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The Collected Letters of Robert Southey Part 4: 1810-1815

2603. Robert Southey to John Rickman, [c. 23 May 1815] ⁠* 

My dear R.

I wrote four volumes of the Register, [1]  – viz – 1808–11. who continued it I do not know, – nor have I yet seen the continuation.

I have a large portion of copy [2]  written in unsuitable form for your franks. Half however is gone, & the other half will soon follow – these I will transcribe in suitable shape for the future.

About sixteen inches square seems a good size for the map, – this makes two folds either way. But I would take his judgement & yours rather than my own. [3] 

Longman will soon send you my minor poems collected in three volumes with the fit motto Nos haec novimus esse nihil. [4]  – Roderick [5]  is selling well.

There have been some excellent squibs in the Courier lately. [6]  Whose are they?

God bless you

RS.


Notes

* Address: To/ John Rickman Esqre/ St Stephens Court/ New Palace Yard/ Westminster
Endorsement: RS/ May 1815
Stamped: KESWICK/ 298
Postmark: FREE/ 23 MY 23/ 1815
MS: Huntington Library, RS 250
Unpublished.
Dating note: dating from postmark. BACK

[1] Between 1810–1813 Southey had written the historical section of the Edinburgh Annual Register, thus producing an account of events in 1808–1811. He had resigned his post in 1813 and been succeeded by the Scottish lawyer and writer, James Russell (1790–1861; DNB). The latter’s narrative of the events of 1812 had just been published in the Edinburgh Annual Register (1814). BACK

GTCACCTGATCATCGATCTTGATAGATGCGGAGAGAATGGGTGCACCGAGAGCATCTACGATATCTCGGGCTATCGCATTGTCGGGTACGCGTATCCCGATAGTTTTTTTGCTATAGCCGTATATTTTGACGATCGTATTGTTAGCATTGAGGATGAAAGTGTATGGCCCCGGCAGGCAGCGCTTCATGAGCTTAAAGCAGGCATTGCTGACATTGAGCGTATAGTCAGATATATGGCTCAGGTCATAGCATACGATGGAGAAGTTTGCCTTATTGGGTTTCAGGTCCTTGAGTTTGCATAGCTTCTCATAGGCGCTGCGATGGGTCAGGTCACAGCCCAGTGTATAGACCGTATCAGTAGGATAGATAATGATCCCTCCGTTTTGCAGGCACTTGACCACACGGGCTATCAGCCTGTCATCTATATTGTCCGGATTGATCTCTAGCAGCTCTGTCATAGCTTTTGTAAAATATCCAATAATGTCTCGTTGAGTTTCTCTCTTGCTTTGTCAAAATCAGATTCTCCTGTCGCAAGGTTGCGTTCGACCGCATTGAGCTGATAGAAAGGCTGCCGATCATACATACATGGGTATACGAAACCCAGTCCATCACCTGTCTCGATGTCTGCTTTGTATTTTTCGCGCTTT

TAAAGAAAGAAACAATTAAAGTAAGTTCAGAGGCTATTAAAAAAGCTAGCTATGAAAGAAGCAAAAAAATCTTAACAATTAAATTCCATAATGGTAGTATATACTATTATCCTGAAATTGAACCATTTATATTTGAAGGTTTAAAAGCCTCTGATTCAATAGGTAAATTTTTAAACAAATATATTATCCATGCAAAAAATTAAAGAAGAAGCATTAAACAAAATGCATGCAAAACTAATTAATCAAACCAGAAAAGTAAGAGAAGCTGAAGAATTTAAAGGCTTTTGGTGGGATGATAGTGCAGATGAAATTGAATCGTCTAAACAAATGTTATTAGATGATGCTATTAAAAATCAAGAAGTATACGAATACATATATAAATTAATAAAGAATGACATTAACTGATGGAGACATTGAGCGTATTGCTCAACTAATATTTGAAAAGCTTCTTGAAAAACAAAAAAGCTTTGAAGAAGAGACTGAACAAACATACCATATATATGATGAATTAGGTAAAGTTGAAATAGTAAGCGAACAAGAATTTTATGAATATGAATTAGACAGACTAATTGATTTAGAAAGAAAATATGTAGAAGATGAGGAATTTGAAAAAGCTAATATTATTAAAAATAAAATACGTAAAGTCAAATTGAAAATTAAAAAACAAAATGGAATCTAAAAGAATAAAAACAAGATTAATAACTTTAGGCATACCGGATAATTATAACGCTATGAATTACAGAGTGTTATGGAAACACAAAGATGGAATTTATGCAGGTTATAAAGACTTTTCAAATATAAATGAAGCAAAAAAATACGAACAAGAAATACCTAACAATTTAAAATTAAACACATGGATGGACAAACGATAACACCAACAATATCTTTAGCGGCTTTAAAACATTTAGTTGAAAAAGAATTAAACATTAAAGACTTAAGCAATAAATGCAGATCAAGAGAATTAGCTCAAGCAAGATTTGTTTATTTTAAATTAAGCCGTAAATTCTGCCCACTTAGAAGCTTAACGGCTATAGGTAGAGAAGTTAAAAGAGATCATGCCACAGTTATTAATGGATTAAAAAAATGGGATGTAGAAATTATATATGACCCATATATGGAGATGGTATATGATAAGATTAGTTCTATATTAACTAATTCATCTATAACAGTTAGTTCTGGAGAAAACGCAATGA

[2] Probably proofs for Southey’s review of George Elliott (dates unknown), The Life of the Most Noble Arthur Duke of Wellington, from the Period of his first Achievements in India, down to his Invasion of France, and the Peace of Paris in 1814 (1814), Quarterly Review, 13 (April 1815), 215–275; this issue of the Quarterly was published on 20 June 1815. BACK

[3] The map for vol. 2 of the History of Brazil (1810–1819), published 1817. It was drawn by the Arrowsmiths, a family of celebrated map-makers. BACK

[4] ‘We know these to be nothing’, Marcus Valerius Martialis (AD 38/41–AD 102/104), Epigrams, Book XIII, epigram 2, line 8; the epigraph to Southey’s Minor Poems (1815). BACK

[5] Roderick, the Last of the Goths (1814). BACK

[6] Two spoof letters allegedly written by a Quaker from Pennsylvania, Ezekial Grubb, to his friend in the American government, Tobias Brande of Bigmuddy in Maryland, published in the Courier (14 April and 13 May 1814). These described the political situation in Britain and were extremely hostile to the Whig opposition. They were widely reprinted, e.g. in The New Whig Guide (1819). BACK

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Published @ RC

August 2013